Zucker treats each track on his projects as an investment, sometimes working on the same song for twelve hours a day for days at a time to assure that everything from melodies to structure to lyrics are the best that they can be. "When you're producing your own music, there are literally unlimited options for what you can do, and it can be overwhelming," says Jeremy, "I think it works in your benefit if you're just absurdly picky." For this same reason, Jeremy isn't the type of artist to create an abundance of tracks only to have a number of them never see the light of day. Instead, he decides early on in the process whether or not a song is a good fit for him, and if not it may be pushed to the side before too much time has been spent on it.
What started off as an eight-minute long voice memo of a guitar riff paired with various melodies and lyrical ideas went on to become "Desire," one of the most momentous tracks on Summer. Opting for a non-traditional song structure, the track was constructed in parts by pulling from a number of intriguing sections and piecing them together. "I borrowed a melody from an earlier part of the song, then turned it into a build-up and augmented the end of it," Zucker said, "I listened to a lot of punk-rock growing up, and it gave me that feeling."
Jeremy compared the process of making "Desire" to "putting together a two-thousand-piece puzzle." This is a formula that he follows frequently in his creative process, saying, "I work really hard on the puzzle pieces to make sure they're sculpted perfectly–the foundations, and the melodies, all of these different parts. It all comes down to how it all fits together."
The sounds of Jeremy's projects are influenced most heavily by the production styles that stuck out to him most in the moment. "It's very much natural and how I'm feeling," he says. "It's not 'I'm going to make a pop/disco whatever.' I make it how I feel, that way I don't have to force it into some kind of category." By creating in this way, the elements of the songs end up sounding cohesive because they were all made within the same circumstances and influences within that period of his life. This chunking of time periods plays a large part in the singer's choice to release EPs composed of a handful of tracks throughout the years rather than a full-length project.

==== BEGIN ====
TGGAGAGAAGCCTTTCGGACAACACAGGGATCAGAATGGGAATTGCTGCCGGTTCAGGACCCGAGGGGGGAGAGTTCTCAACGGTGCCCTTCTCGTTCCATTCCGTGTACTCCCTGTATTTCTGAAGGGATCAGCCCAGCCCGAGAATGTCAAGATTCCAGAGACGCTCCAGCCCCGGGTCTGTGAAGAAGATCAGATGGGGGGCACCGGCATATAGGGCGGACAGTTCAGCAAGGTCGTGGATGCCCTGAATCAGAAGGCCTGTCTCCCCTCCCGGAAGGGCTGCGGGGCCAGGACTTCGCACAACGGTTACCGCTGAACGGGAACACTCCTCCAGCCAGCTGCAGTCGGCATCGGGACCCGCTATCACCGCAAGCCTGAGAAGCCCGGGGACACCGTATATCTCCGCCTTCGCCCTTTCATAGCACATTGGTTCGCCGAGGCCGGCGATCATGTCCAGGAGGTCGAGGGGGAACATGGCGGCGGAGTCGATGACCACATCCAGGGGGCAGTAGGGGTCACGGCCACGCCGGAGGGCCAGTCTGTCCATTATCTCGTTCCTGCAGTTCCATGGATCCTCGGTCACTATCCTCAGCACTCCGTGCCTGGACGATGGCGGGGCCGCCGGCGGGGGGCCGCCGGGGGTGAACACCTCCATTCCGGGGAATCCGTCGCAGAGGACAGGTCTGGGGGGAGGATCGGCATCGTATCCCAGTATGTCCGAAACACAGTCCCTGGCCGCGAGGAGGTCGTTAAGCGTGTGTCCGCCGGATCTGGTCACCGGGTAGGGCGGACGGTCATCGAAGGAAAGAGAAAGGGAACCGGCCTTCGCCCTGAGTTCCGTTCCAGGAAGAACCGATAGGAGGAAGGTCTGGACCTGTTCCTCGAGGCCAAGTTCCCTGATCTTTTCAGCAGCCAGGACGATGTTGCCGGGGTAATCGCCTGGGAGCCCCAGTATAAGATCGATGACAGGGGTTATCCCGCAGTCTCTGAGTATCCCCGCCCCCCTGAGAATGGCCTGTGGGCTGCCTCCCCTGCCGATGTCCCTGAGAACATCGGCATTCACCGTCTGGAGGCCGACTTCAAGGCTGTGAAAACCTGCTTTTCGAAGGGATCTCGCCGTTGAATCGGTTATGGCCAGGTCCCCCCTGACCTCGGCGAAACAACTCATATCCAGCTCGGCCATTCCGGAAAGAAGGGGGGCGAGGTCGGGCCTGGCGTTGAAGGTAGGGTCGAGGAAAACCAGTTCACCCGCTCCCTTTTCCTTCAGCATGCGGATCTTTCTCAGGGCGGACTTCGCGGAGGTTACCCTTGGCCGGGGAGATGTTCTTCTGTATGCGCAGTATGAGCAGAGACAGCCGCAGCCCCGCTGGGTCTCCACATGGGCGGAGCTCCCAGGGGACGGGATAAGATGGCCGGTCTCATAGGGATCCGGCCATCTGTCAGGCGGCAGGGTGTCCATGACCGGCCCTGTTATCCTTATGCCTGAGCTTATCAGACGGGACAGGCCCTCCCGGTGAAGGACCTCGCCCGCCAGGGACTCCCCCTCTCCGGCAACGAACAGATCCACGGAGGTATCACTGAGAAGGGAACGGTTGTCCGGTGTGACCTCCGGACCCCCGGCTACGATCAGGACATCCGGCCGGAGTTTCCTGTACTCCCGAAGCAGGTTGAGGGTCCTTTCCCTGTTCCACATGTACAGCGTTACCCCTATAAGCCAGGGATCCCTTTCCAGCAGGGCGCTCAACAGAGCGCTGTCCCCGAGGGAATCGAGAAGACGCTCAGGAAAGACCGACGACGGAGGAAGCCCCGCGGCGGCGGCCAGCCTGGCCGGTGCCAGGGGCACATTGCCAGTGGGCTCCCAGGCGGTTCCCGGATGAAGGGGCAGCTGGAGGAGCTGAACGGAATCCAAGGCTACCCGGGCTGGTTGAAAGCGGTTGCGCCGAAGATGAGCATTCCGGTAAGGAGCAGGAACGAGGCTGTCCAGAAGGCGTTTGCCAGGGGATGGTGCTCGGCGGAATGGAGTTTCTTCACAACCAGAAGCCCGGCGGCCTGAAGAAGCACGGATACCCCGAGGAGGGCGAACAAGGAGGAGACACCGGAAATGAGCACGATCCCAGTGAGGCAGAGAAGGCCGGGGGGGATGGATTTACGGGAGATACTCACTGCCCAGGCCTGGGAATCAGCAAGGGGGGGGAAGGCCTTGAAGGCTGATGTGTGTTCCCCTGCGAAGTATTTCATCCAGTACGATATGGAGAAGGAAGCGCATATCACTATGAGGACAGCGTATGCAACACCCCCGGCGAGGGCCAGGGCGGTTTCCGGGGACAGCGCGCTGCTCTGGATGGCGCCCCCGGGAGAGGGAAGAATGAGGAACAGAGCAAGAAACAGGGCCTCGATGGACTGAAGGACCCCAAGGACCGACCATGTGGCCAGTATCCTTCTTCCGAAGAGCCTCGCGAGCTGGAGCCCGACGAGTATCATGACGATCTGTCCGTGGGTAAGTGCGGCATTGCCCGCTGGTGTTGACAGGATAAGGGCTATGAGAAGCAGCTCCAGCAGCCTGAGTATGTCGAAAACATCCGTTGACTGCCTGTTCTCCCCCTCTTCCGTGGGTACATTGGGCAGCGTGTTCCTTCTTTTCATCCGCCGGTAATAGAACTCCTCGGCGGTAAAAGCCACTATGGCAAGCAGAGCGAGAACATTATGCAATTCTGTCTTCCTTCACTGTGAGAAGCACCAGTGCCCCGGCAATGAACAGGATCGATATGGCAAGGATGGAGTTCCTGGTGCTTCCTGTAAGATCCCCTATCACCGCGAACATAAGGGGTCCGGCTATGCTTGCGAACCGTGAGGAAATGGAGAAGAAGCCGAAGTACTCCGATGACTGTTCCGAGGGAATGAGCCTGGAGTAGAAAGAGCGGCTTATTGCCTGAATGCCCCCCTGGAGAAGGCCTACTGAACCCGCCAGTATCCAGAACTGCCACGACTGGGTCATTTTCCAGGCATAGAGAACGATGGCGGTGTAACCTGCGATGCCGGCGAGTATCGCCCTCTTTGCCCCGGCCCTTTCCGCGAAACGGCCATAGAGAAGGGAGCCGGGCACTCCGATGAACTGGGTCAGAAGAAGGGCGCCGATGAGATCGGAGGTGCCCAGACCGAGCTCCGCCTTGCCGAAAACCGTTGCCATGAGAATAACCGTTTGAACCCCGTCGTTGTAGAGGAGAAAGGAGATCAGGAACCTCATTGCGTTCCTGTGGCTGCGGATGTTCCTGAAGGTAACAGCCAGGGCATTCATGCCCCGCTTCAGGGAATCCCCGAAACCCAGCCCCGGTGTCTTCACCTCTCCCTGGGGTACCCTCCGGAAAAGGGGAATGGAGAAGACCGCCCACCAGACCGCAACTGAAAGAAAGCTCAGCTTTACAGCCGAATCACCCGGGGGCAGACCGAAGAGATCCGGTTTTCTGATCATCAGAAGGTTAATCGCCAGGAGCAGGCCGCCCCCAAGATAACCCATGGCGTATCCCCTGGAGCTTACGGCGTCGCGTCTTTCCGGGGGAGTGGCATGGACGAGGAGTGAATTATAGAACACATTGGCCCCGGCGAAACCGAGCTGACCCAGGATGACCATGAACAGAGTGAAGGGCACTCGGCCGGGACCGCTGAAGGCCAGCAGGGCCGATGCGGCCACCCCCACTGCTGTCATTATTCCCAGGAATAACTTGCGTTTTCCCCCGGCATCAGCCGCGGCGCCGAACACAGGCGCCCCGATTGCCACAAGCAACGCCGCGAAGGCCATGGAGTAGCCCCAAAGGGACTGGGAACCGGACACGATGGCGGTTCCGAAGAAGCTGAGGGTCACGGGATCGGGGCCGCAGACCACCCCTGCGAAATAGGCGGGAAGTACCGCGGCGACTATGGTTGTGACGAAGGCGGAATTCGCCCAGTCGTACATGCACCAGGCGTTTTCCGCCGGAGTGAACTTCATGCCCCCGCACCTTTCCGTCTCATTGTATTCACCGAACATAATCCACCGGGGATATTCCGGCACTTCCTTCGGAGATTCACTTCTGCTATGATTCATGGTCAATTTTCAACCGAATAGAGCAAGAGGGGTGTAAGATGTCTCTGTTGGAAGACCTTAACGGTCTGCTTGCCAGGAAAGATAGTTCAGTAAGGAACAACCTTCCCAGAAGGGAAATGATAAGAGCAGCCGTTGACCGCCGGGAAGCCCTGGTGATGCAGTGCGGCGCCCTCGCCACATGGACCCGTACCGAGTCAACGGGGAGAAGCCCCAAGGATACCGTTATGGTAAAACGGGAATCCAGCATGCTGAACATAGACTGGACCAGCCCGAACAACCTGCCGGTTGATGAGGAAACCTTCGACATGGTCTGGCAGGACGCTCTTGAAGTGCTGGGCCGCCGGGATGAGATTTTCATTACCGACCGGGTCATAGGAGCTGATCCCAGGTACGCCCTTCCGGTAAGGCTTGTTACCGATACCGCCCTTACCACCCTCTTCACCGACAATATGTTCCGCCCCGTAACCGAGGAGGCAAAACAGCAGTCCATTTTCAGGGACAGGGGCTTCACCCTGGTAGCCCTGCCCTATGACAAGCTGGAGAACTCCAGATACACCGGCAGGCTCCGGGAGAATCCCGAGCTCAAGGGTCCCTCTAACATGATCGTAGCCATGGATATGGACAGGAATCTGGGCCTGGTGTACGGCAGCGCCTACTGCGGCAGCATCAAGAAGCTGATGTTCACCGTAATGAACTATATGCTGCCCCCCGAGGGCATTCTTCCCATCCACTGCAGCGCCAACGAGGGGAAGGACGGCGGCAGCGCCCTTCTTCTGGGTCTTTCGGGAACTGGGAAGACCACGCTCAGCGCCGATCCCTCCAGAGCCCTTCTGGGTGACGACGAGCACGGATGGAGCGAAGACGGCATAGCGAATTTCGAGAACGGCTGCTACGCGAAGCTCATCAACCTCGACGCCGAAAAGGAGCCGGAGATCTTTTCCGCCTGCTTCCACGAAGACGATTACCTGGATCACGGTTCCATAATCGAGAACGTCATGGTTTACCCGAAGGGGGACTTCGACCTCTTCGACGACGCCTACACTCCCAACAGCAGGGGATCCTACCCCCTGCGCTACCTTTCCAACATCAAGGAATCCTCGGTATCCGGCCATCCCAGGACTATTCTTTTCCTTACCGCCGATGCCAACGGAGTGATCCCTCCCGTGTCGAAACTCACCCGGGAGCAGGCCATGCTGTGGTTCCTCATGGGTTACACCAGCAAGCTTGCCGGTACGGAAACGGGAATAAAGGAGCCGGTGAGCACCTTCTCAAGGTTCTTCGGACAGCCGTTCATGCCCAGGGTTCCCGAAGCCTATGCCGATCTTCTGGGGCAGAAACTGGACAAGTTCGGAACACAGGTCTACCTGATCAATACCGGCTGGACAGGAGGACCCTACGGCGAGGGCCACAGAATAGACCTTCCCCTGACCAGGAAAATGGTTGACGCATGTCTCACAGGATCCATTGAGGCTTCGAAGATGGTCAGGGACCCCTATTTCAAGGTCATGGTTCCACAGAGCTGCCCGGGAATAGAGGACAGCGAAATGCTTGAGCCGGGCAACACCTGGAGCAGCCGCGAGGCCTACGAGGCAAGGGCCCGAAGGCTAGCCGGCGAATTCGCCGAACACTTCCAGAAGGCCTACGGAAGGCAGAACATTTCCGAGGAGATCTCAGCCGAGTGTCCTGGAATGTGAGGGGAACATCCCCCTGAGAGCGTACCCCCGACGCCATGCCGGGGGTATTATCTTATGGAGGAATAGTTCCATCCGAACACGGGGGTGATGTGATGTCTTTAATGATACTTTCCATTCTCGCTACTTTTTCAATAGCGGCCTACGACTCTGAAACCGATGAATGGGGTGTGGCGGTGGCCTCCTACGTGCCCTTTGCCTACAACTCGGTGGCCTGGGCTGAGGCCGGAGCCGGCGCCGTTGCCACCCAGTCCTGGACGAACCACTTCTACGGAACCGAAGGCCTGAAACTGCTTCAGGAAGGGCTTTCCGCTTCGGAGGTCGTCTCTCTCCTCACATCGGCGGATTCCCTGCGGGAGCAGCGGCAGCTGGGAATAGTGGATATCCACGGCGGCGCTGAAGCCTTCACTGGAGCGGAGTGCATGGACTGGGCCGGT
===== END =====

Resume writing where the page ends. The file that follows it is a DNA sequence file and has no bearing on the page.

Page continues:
When it comes to making EPs, Jeremy says it may take two to three months to successfully craft a conceptual component and the songs that would revolve around that concept. That being said, he may be holding off on a full-length album for a little while. "When I make an album, it's going to take me a very long time to put it all together," he said, "It's going to be very intentional and direct, and have its own feeling." As of right now, his fan base is growing exponentially. By staggering EP releases over the course of a few months, he has managed to remain in touch with fans and keep them engaged with the music. Feeling as though this is a good position to be in, Jeremy says that he isn't "quite ready yet to go off the grid and go into album mode."
Jeremy is being careful about the course of his career for the sake of both the quality of his work and the reception of fans. And if an entirely sold out headlining tour is any indication, there's no need to rush. The singer's anything, anywhere tour kicked off just a few weeks ago, the first night of the tour making a special connection with him as he mentions how surreal it feels to have a room full of people in Chapel Hill, North Carolina singing the lyrics he wrote in his Colorado basement back to him. Apart from this being his first proper headlining tour, it's also the first time he's offered a meet and greet ticket package to fans. "Every city we go to there's like 25-30 people so excited to see me and talk about how the music has affected them," Zucker says. "It's just a really wild feeling, and I don't always know how to process it. I wish I could appreciate it more, it's just so hectic."
Realizing that within his endless summer there are no time limits or boundaries on his creativity, and with so much already accomplished in just three years of releasing his music to the world, Zucker has learned to look at his future in music strategically. He's taking his time to make sure that everything he puts out is up to par with his own expectations, as well as the expectations of the multitude of people throwing their support behind him, and in time we'll see why this is the smartest and most beneficial course of action for him to take.